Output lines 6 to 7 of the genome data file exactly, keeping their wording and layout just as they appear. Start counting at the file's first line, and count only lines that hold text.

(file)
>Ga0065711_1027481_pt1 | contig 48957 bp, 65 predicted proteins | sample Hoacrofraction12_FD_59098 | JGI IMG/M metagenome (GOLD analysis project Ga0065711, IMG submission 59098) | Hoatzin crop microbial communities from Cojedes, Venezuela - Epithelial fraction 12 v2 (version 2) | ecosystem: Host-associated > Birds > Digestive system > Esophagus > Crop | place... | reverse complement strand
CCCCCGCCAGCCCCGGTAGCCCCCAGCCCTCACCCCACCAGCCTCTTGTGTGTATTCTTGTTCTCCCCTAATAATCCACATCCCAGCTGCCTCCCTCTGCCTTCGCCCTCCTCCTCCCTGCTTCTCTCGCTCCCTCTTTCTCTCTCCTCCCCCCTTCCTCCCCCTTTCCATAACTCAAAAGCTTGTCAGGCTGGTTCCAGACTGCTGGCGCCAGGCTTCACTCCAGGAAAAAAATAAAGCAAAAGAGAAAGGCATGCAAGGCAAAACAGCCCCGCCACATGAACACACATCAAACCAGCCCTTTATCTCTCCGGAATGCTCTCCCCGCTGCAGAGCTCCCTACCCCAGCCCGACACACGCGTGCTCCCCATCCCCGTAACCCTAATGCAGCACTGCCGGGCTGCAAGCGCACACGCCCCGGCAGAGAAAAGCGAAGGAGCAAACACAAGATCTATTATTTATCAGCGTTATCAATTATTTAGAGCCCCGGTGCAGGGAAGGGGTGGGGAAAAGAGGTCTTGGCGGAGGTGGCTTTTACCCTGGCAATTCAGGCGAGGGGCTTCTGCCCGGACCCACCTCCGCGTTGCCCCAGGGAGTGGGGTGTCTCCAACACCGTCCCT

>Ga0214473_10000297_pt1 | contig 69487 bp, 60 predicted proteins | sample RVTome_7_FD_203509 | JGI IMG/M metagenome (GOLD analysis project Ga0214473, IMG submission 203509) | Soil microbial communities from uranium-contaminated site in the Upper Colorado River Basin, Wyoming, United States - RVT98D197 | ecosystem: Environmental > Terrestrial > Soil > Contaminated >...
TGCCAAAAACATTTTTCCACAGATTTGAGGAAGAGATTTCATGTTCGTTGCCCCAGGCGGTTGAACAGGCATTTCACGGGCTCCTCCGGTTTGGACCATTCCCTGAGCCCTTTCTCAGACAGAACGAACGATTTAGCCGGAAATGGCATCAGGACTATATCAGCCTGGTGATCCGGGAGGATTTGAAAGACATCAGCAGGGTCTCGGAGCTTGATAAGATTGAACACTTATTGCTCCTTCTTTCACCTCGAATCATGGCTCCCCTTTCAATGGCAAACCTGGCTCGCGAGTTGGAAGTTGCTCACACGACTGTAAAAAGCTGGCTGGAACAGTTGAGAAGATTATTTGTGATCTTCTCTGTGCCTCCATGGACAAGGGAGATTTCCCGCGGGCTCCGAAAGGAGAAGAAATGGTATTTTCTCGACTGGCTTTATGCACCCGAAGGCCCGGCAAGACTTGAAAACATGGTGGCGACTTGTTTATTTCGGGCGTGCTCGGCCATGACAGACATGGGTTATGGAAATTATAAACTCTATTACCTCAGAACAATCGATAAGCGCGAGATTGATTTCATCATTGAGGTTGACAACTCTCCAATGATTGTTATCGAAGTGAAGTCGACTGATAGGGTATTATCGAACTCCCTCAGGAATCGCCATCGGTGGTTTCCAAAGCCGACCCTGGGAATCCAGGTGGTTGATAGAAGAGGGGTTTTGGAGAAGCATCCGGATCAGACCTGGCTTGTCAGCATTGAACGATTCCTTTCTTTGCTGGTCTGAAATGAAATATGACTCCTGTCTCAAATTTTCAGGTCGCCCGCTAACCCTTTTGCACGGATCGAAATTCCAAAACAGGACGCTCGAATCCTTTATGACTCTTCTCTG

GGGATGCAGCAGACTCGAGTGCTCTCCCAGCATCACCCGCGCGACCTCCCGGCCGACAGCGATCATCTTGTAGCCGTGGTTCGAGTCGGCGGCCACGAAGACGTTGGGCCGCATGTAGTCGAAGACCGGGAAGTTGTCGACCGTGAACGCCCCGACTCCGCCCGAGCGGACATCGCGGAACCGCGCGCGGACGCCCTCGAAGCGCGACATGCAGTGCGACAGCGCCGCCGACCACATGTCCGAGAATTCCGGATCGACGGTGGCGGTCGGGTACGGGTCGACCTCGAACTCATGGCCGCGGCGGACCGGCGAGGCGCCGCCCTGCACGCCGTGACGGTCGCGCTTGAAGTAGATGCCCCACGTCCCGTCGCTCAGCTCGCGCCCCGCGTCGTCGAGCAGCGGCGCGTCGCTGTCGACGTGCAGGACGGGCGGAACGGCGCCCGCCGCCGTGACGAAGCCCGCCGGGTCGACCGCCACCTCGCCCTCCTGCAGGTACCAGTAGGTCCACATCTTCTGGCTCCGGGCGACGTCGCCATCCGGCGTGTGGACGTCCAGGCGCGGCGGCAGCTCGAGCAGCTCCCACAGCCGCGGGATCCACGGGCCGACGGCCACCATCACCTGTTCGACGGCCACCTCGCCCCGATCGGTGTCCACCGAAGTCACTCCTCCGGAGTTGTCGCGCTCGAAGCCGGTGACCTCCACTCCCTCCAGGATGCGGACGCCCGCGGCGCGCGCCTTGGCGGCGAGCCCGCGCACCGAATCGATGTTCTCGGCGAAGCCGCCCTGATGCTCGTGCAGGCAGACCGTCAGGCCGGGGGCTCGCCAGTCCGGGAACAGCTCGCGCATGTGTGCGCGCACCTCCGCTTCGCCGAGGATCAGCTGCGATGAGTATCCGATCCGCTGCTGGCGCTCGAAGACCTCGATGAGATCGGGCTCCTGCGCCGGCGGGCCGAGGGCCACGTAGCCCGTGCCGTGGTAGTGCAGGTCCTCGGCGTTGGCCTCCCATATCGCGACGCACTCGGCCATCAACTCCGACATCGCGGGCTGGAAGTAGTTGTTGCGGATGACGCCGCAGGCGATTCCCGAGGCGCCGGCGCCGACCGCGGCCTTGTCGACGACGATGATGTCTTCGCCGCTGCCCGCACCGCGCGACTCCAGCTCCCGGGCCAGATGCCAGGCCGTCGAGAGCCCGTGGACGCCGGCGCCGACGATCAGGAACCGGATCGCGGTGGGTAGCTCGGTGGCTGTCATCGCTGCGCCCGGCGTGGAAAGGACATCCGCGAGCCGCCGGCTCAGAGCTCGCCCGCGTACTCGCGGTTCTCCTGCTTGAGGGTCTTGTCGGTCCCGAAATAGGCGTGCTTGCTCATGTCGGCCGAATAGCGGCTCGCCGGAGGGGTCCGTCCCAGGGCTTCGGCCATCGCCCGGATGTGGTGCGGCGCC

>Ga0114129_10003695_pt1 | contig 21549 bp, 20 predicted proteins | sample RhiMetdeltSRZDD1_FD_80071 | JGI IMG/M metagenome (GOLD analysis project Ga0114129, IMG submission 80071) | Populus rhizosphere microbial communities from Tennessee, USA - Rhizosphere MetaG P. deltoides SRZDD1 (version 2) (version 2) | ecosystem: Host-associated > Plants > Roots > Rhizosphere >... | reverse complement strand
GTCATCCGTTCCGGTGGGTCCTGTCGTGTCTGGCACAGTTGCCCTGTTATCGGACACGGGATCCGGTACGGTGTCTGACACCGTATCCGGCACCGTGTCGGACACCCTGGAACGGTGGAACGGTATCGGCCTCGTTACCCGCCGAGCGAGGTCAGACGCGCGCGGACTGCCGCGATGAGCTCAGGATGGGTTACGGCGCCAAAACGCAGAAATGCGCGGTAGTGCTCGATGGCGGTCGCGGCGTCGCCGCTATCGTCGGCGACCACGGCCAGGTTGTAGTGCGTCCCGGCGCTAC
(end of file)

>Ga0114129_10003695_pt1 | contig 21549 bp, 20 predicted proteins | sample RhiMetdeltSRZDD1_FD_80071 | JGI IMG/M metagenome (GOLD analysis project Ga0114129, IMG submission 80071) | Populus rhizosphere microbial communities from Tennessee, USA - Rhizosphere MetaG P. deltoides SRZDD1 (version 2) (version 2) | ecosystem: Host-associated > Plants > Roots > Rhizosphere >... | reverse complement strand
GTCATCCGTTCCGGTGGGTCCTGTCGTGTCTGGCACAGTTGCCCTGTTATCGGACACGGGATCCGGTACGGTGTCTGACACCGTATCCGGCACCGTGTCGGACACCCTGGAACGGTGGAACGGTATCGGCCTCGTTACCCGCCGAGCGAGGTCAGACGCGCGCGGACTGCCGCGATGAGCTCAGGATGGGTTACGGCGCCAAAACGCAGAAATGCGCGGTAGTGCTCGATGGCGGTCGCGGCGTCGCCGCTATCGTCGGCGACCACGGCCAGGTTGTAGTGCGTCCCGGCGCTAC